It took Alexandre Bilodeau a little over 23 seconds to make Canadian history Sunday at Cypress: the first gold medal for Team Canada at the 2010 Olympic Winter Games and the first gold medal for a Canadian athlete at an Olympic Games on home soil.
Until Sunday evening Canada was the only country to host an Olympics and not win a gold medal at home.
Bilodeau is also the third Canadian to win a gold medal in moguls, following in the footsteps of Jean-Luc Brassard in 1994 and current teammate Jennifer Heil in 2006.
It really couldn't have happened to a nicer guy.
He's one of the shorter athletes on the team, but has an easy smile that suggests, wrongly, that he never takes anything seriously. He is recognized as one of the best jumpers on the World Cup tour, one of the new-school skiers that are shaking things up and pushing the boundaries of what can be done in a few seconds of air time. He's one of the reasons why World Cup moguls events are attracting tens of thousands of fans instead of thousands.
He's fast, but sometimes that gets him into trouble. He's questioned judging in the past, as have all athletes in the sport, but seems to shake off bad results as easily as he accepts good ones.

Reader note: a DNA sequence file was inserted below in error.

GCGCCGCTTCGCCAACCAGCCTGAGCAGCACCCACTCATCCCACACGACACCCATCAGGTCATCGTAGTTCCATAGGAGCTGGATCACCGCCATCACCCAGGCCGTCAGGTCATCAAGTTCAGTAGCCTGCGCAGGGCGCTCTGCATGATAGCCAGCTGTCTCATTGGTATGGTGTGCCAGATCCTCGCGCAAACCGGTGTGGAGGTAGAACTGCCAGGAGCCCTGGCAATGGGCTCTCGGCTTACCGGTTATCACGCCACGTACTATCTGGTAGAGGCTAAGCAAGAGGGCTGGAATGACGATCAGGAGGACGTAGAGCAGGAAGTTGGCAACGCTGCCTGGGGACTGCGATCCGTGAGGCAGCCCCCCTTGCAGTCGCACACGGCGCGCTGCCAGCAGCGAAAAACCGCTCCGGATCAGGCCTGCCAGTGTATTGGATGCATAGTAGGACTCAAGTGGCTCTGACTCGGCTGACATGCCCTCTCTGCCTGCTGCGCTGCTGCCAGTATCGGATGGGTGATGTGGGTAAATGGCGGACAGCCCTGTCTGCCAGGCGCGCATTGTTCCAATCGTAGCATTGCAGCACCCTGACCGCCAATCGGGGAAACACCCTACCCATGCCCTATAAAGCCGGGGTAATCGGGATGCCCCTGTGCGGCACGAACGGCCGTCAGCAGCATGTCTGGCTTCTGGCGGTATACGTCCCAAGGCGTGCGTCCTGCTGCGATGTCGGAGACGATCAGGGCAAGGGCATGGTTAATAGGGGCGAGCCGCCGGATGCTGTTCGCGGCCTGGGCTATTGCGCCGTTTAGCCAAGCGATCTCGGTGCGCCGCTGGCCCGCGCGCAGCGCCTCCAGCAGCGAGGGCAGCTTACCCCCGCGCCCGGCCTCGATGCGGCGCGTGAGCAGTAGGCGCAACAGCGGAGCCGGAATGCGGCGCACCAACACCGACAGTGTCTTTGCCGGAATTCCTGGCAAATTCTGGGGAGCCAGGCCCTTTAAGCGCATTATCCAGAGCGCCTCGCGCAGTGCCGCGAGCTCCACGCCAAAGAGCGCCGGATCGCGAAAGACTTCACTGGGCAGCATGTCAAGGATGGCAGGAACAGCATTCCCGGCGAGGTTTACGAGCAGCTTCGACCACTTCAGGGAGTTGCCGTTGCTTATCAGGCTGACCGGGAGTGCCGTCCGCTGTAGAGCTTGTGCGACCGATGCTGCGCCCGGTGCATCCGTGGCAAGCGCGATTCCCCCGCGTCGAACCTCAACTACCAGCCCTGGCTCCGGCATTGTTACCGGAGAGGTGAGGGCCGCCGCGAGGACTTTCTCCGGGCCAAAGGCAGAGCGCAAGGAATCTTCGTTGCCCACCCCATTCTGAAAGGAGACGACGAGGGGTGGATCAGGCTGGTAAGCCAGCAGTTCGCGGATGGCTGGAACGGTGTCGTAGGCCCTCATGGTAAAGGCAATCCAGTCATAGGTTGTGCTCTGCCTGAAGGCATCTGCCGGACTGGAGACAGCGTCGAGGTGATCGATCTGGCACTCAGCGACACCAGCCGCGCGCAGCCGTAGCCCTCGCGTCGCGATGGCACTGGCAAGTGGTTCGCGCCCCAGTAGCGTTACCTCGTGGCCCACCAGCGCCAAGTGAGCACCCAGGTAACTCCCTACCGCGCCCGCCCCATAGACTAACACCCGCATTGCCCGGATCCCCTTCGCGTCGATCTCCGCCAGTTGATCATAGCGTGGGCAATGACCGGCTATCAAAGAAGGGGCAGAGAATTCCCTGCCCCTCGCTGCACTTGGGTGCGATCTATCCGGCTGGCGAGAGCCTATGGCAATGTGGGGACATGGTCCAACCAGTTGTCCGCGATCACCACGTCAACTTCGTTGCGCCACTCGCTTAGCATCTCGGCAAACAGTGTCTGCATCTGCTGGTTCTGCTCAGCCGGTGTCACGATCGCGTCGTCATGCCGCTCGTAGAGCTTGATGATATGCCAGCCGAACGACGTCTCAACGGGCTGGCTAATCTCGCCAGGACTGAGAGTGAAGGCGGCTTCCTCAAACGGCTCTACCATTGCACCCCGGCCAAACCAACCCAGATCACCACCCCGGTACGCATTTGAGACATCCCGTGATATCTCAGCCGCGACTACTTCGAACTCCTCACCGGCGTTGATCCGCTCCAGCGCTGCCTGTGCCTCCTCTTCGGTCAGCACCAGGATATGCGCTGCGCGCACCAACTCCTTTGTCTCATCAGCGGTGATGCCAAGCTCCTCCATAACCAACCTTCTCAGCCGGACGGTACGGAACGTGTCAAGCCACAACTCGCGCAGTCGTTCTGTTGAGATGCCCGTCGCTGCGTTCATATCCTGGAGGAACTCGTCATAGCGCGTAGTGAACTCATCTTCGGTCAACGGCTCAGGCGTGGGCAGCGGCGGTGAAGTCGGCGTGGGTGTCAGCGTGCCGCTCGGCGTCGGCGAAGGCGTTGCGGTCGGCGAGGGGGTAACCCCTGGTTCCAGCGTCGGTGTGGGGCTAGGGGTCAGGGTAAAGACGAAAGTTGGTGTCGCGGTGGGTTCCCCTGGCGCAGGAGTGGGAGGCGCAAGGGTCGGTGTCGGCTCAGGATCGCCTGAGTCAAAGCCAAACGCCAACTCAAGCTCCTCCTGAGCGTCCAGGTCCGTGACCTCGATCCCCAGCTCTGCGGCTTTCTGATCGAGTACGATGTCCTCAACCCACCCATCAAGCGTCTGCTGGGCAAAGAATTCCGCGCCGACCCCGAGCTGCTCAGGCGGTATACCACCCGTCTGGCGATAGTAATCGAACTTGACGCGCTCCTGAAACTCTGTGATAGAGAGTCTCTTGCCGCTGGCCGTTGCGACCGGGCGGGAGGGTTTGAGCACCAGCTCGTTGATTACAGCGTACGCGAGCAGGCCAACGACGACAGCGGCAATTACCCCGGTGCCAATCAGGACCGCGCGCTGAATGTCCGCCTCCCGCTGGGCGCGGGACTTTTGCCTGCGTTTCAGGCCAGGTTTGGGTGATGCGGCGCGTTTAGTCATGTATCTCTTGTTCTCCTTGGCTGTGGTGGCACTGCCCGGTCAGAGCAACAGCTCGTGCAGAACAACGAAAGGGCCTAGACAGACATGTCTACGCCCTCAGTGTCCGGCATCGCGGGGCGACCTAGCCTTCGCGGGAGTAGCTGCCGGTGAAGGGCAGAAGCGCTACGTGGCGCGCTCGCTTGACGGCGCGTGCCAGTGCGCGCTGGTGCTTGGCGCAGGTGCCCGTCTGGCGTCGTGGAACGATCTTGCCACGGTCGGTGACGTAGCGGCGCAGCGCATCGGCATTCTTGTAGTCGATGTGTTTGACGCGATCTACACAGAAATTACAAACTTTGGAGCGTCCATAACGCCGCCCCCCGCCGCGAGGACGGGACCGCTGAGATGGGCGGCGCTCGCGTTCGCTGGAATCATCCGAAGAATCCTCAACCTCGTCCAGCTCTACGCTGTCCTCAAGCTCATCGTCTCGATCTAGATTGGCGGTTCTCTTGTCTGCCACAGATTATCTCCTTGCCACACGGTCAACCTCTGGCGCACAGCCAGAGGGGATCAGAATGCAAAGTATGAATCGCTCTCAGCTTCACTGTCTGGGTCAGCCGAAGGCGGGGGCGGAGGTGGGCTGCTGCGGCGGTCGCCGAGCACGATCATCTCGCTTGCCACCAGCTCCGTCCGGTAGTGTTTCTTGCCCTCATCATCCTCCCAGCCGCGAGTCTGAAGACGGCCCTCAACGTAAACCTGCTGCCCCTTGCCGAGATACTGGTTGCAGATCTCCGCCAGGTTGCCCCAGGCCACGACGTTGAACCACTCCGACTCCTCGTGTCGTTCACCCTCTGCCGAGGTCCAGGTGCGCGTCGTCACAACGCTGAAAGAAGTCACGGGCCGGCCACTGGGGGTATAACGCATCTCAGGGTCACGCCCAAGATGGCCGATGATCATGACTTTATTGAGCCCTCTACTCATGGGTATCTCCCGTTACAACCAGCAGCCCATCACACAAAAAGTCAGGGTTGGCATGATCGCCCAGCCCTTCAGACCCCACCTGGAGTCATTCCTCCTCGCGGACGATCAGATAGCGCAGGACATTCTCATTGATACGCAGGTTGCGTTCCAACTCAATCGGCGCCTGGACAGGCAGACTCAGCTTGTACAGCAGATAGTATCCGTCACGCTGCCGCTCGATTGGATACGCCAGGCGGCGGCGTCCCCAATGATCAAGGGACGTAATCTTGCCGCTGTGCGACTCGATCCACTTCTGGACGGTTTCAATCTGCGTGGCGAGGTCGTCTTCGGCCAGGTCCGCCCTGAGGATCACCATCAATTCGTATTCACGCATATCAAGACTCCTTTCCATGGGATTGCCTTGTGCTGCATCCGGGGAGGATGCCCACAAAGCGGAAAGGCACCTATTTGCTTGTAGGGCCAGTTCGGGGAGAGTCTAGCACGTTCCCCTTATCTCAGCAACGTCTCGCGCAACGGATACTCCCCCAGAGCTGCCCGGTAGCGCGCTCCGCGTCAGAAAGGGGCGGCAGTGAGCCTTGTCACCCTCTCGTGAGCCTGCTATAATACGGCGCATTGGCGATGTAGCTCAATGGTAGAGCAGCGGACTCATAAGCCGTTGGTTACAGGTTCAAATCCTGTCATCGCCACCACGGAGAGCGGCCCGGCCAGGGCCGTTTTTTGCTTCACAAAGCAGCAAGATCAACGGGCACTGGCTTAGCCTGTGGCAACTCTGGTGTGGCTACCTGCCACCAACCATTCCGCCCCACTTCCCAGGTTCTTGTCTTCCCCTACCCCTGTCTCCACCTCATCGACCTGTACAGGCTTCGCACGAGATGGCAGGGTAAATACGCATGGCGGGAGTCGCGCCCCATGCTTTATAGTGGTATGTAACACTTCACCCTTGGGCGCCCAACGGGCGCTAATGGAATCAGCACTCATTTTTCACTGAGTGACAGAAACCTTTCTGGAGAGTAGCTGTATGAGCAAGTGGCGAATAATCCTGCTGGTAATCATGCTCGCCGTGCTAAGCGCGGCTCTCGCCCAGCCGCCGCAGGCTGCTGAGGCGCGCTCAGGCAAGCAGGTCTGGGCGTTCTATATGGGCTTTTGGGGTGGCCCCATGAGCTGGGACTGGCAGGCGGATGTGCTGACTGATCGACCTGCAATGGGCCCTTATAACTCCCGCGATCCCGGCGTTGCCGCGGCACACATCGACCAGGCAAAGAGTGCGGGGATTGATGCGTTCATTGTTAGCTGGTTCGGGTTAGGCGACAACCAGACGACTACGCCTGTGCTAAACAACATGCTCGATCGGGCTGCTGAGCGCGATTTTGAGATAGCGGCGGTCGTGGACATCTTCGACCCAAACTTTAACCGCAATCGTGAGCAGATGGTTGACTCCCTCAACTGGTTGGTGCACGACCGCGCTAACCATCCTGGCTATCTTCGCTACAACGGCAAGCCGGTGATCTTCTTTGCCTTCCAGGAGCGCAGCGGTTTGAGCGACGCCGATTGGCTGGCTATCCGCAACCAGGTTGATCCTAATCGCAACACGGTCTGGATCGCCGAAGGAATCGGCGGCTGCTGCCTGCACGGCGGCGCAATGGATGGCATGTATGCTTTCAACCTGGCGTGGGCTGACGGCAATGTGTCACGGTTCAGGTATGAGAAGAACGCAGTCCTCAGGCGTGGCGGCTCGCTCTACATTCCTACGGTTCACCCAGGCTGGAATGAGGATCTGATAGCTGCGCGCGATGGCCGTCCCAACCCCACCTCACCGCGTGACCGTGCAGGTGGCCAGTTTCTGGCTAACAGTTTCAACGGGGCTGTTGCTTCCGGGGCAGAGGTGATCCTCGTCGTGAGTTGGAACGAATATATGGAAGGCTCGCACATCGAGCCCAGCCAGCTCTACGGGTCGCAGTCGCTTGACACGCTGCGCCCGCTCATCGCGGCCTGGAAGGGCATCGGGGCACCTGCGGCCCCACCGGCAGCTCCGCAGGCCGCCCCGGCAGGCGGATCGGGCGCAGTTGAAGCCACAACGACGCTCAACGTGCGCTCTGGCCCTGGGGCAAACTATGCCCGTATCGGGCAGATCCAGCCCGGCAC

For Bilodeau, the Games were personal. He was a legitimate contender in 2006, winning the last World Cup event before the Olympics as a rookie with the team. His run was incredible, podium-worthy, although an awkward second jump that nearly resulted in a crash dropped him to 11th place. For the four years since that day he has had his eyes on Olympic gold.
But it was never about him. He used his first moments of camera time to congratulate his teammates, who also did well. All told, Canada had three athletes in the top five, with Vincent Marquis just off the podium in fourth place and Pierre-Alexandre Rousseau one spot back. Maxime Gingras placed 11th.
"It's too good to be true," said Bilodeau. "There are more golds to come for Canada. It's just the beginning of a good party in Canada."
He congratulated teammate Jennifer Heil for her silver medal performance the previous evening, and called her a role model. He said he hoped to inspire younger skiers, the way he was inspired.
"I just hope the kids are inspired, like I was inspired by Jean-Luc Brassard (in 1994)," he said.
Bilodeau posted a score of 26.75, just 0.17 points ahead of Dale Begg-Smith, the reigning Olympic champion and the current World Cup leader.